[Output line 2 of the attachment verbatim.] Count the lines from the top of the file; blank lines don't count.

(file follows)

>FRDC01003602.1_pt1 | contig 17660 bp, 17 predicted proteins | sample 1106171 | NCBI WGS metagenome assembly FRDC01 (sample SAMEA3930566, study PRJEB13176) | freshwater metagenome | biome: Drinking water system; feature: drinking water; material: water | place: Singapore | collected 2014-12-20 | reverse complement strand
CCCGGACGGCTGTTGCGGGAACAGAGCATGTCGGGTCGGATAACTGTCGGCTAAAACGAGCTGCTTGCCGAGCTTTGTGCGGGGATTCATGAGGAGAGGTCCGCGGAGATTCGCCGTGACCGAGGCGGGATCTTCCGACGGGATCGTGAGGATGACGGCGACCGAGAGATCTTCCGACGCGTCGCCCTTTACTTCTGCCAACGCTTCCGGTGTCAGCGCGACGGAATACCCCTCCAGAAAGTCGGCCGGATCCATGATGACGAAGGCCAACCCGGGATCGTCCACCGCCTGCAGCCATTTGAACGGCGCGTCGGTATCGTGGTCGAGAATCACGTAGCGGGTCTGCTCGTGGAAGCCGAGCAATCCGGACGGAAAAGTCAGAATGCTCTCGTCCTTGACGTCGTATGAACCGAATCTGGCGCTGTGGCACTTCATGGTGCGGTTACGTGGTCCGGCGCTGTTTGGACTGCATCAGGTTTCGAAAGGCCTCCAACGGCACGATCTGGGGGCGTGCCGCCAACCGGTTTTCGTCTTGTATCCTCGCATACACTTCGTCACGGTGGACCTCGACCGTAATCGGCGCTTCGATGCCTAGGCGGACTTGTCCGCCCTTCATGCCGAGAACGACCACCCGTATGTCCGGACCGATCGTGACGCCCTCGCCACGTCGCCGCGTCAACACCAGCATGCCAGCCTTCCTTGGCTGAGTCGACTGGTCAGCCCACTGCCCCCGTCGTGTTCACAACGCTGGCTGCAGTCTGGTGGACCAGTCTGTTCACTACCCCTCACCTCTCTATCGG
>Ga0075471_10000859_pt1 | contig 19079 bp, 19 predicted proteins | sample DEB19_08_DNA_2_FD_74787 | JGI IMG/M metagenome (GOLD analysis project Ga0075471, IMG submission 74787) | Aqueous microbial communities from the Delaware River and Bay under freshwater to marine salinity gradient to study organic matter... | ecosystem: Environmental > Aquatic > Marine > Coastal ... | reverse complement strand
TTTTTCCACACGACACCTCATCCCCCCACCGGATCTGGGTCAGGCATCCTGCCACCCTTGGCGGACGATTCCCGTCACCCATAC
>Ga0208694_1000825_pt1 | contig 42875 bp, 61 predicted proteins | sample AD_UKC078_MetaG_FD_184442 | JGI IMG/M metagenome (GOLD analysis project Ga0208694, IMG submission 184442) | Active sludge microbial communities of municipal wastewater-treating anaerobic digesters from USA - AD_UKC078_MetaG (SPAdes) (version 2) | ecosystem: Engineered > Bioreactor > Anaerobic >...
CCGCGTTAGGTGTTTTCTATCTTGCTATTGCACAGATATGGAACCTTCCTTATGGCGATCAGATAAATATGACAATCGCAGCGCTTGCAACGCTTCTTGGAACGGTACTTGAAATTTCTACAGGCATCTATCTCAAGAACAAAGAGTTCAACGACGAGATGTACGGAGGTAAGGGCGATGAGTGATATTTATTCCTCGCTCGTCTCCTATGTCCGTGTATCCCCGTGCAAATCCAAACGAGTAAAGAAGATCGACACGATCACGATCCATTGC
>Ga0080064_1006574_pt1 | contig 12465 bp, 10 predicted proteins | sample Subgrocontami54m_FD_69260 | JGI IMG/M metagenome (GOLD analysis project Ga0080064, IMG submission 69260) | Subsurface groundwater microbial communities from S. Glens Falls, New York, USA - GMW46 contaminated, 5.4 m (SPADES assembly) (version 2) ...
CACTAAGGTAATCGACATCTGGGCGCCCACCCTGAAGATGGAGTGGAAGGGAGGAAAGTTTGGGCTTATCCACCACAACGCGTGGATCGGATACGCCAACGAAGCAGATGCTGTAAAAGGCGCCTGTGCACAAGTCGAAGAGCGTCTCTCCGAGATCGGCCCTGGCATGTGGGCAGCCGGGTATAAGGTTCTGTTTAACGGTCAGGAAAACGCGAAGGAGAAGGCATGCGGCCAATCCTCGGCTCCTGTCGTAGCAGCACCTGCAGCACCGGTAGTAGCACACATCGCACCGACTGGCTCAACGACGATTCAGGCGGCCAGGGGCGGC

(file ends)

CCCGGACGGCTGTTGCGGGAACAGAGCATGTCGGGTCGGATAACTGTCGGCTAAAACGAGCTGCTTGCCGAGCTTTGTGCGGGGATTCATGAGGAGAGGTCCGCGGAGATTCGCCGTGACCGAGGCGGGATCTTCCGACGGGATCGTGAGGATGACGGCGACCGAGAGATCTTCCGACGCGTCGCCCTTTACTTCTGCCAACGCTTCCGGTGTCAGCGCGACGGAATACCCCTCCAGAAAGTCGGCCGGATCCATGATGACGAAGGCCAACCCGGGATCGTCCACCGCCTGCAGCCATTTGAACGGCGCGTCGGTATCGTGGTCGAGAATCACGTAGCGGGTCTGCTCGTGGAAGCCGAGCAATCCGGACGGAAAAGTCAGAATGCTCTCGTCCTTGACGTCGTATGAACCGAATCTGGCGCTGTGGCACTTCATGGTGCGGTTACGTGGTCCGGCGCTGTTTGGACTGCATCAGGTTTCGAAAGGCCTCCAACGGCACGATCTGGGGGCGTGCCGCCAACCGGTTTTCGTCTTGTATCCTCGCATACACTTCGTCACGGTGGACCTCGACCGTAATCGGCGCTTCGATGCCTAGGCGGACTTGTCCGCCCTTCATGCCGAGAACGACCACCCGTATGTCCGGACCGATCGTGACGCCCTCGCCACGTCGCCGCGTCAACACCAGCATGCCAGCCTTCCTTGGCTGAGTCGACTGGTCAGCCCACTGCCCCCGTCGTGTTCACAACGCTGGCTGCAGTCTGGTGGACCAGTCTGTTCACTACCCCTCACCTCTCTATCGG